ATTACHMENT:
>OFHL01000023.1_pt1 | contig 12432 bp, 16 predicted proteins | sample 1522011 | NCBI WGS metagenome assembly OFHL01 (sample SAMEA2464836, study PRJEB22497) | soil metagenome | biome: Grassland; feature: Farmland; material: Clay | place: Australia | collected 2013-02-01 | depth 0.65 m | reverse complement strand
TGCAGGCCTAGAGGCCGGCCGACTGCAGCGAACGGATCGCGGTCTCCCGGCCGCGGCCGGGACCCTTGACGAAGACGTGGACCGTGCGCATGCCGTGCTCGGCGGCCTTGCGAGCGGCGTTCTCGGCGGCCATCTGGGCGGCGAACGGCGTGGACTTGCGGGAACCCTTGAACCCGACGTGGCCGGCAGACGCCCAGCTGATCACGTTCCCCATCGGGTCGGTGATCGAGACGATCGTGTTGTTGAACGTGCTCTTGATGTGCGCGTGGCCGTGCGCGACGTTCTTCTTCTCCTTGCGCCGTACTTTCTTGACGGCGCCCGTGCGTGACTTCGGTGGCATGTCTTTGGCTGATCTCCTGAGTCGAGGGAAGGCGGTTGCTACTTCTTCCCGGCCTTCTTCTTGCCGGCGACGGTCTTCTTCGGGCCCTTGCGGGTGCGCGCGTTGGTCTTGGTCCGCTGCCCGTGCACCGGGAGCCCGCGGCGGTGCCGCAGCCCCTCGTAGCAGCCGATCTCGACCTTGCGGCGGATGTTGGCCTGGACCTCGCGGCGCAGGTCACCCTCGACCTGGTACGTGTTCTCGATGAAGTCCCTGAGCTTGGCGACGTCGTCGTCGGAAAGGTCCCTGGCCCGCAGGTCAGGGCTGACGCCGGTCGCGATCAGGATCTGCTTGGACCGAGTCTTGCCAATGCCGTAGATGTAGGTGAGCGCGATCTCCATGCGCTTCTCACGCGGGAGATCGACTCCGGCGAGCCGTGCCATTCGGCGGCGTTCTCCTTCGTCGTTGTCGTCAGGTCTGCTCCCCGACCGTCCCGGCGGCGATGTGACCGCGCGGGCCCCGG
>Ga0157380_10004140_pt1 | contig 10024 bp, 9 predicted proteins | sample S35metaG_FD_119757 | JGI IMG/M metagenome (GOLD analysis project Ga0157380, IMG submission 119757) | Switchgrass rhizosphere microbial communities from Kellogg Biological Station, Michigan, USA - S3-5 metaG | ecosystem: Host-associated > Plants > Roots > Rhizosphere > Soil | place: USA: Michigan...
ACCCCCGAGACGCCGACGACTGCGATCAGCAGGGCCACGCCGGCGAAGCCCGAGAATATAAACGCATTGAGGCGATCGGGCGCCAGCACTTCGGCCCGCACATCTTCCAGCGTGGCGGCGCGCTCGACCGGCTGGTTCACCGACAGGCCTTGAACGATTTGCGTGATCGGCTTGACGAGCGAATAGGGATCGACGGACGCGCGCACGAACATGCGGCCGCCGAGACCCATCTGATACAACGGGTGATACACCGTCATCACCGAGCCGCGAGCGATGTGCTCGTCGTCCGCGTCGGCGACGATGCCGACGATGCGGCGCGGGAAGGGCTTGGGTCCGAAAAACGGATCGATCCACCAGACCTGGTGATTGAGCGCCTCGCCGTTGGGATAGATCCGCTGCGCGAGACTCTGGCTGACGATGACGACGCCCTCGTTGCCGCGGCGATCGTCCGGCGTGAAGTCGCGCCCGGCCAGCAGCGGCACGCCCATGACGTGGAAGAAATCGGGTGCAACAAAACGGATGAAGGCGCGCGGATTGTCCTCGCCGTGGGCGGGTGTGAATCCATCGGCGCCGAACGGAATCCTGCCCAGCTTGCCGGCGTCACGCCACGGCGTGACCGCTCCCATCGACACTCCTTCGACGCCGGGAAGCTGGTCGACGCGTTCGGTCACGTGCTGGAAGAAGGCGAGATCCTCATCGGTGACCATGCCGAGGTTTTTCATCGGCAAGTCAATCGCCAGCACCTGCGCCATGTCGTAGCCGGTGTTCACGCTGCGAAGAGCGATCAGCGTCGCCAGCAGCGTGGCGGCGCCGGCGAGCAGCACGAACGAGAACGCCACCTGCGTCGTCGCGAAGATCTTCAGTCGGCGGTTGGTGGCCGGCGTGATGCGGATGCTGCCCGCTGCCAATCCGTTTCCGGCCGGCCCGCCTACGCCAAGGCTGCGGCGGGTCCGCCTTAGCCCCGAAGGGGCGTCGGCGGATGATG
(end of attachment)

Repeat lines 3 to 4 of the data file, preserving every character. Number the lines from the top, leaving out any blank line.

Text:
>Ga0157380_10004140_pt1 | contig 10024 bp, 9 predicted proteins | sample S35metaG_FD_119757 | JGI IMG/M metagenome (GOLD analysis project Ga0157380, IMG submission 119757) | Switchgrass rhizosphere microbial communities from Kellogg Biological Station, Michigan, USA - S3-5 metaG | ecosystem: Host-associated > Plants > Roots > Rhizosphere > Soil | place: USA: Michigan...
ACCCCCGAGACGCCGACGACTGCGATCAGCAGGGCCACGCCGGCGAAGCCCGAGAATATAAACGCATTGAGGCGATCGGGCGCCAGCACTTCGGCCCGCACATCTTCCAGCGTGGCGGCGCGCTCGACCGGCTGGTTCACCGACAGGCCTTGAACGATTTGCGTGATCGGCTTGACGAGCGAATAGGGATCGACGGACGCGCGCACGAACATGCGGCCGCCGAGACCCATCTGATACAACGGGTGATACACCGTCATCACCGAGCCGCGAGCGATGTGCTCGTCGTCCGCGTCGGCGACGATGCCGACGATGCGGCGCGGGAAGGGCTTGGGTCCGAAAAACGGATCGATCCACCAGACCTGGTGATTGAGCGCCTCGCCGTTGGGATAGATCCGCTGCGCGAGACTCTGGCTGACGATGACGACGCCCTCGTTGCCGCGGCGATCGTCCGGCGTGAAGTCGCGCCCGGCCAGCAGCGGCACGCCCATGACGTGGAAGAAATCGGGTGCAACAAAACGGATGAAGGCGCGCGGATTGTCCTCGCCGTGGGCGGGTGTGAATCCATCGGCGCCGAACGGAATCCTGCCCAGCTTGCCGGCGTCACGCCACGGCGTGACCGCTCCCATCGACACTCCTTCGACGCCGGGAAGCTGGTCGACGCGTTCGGTCACGTGCTGGAAGAAGGCGAGATCCTCATCGGTGACCATGCCGAGGTTTTTCATCGGCAAGTCAATCGCCAGCACCTGCGCCATGTCGTAGCCGGTGTTCACGCTGCGAAGAGCGATCAGCGTCGCCAGCAGCGTGGCGGCGCCGGCGAGCAGCACGAACGAGAACGCCACCTGCGTCGTCGCGAAGATCTTCAGTCGGCGGTTGGTGGCCGGCGTGATGCGGATGCTGCCCGCTGCCAATCCGTTTCCGGCCGGCCCGCCTACGCCAAGGCTGCGGCGGGTCCGCCTTAGCCCCGAAGGGGCGTCGGCGGATGATG